Microarray analysis also revealed that 3 of the 4 members of Inhibitors of Differentiation/DNA binding (Id) family are differentially regulated in primary and immortalized keratinocytes upon UVB exposure (9). While Id1 was shown to be downregulated in both cell types, Id2 and Id3 were upregulated following UVB irradiation in primary and immortalized keratinocytes, respectively.
Id proteins belong to the helix-loop-helix (HLH) family of transcription factors. Other members of the HLH family termed basic helix-loop-helix (bHLH) transcription factors have an additional, DNA-binding, basic domain that recognizes E boxes (CANNTG) or N boxes (CACNAG). bHLH proteins include ubiquitously expressed E-proteins (HEB, E2-2, E2A) and tissue-specific ones (Myo D, myogenin; (13)), and form dimers via their HLH dimerization domain (14), binding to the promoter region of differentiation genes via their basic domain. Since Id proteins lack the DNA-binding basic domain, Id proteins regulate differentiation by binding to bHLH proteins, sequestering them away from their obligate tissue-specific binding partners (15). Given that bHLH factors may be transcriptional activators or inhibitors, Id proteins can consequently activate or inhibit gene expression. Id proteins have been shown to bind proteins other than bHLH factors, including Ets family proteins (Ets-2) and Rb, p107, and p130, involved in cell cycle regulation, differentiation, and tumor suppression (16). Ids have also been implicated in apoptosis (17), angiogenesis (18), and human carcinogenesis (19).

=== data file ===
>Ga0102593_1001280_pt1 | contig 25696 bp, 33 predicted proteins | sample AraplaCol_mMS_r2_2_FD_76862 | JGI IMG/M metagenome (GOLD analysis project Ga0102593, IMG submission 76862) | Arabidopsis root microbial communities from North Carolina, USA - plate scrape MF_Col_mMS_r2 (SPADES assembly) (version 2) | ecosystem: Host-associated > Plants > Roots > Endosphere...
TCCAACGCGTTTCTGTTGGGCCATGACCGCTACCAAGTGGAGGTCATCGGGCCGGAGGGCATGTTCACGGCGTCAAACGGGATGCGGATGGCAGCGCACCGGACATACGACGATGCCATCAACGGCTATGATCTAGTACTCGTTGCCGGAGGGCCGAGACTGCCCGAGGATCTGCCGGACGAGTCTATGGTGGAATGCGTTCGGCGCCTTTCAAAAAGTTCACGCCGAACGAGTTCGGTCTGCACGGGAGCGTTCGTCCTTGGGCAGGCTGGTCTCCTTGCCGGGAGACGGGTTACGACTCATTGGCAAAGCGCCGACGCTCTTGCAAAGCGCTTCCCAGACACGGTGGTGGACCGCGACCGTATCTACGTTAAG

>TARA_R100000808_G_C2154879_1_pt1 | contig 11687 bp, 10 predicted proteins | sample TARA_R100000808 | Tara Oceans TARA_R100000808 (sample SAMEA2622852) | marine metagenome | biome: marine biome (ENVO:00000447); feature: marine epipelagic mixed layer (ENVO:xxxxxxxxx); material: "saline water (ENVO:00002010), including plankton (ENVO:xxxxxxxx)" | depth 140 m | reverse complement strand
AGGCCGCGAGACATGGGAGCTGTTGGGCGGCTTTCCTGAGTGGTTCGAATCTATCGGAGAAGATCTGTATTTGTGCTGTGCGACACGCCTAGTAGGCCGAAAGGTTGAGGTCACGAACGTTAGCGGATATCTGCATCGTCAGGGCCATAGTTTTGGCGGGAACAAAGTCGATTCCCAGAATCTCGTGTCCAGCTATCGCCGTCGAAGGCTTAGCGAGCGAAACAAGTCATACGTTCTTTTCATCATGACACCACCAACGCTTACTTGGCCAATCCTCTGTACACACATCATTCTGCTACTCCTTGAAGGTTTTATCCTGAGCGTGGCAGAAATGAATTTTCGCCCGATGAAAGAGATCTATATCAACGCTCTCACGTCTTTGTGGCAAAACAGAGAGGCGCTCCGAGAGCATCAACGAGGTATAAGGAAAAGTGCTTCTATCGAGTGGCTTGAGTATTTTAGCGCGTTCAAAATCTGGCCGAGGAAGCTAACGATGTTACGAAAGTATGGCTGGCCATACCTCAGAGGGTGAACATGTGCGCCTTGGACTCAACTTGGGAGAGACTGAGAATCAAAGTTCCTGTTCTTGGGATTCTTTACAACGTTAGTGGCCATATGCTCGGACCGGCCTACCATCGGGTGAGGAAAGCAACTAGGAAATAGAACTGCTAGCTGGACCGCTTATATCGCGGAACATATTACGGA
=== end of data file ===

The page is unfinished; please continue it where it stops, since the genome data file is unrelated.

Id3 is induced by various factors, including: TGF-β (20), bFGF (21), cAMP (22), angiotensin II (23), and TCR (24), and plays different roles depending on the cell type. Id3-knockout mice exhibit defects in humoral immunity (25), whereas ectopic expression of Id3 induces apoptosis in rat fibroblasts (26), B-lymphocytes (27), immortalized human keratinocytes (12), and in response cisplatin in the sarcoma cell line MG-63 (28). Id3 has also been shown to increase cell proliferation and results in the expansion of the neural crest domain (29).
We previously showed that Id3 mRNA is induced by UVB and mediates the apoptotic effects of UVB in immortalized keratinocytes and oligomerization and mitochondrial localization of Bax (12). Bax has been implicated in carcinogenesis (30) and was shown to play an important role in conferring resistance to apoptosis in tumor cells (31).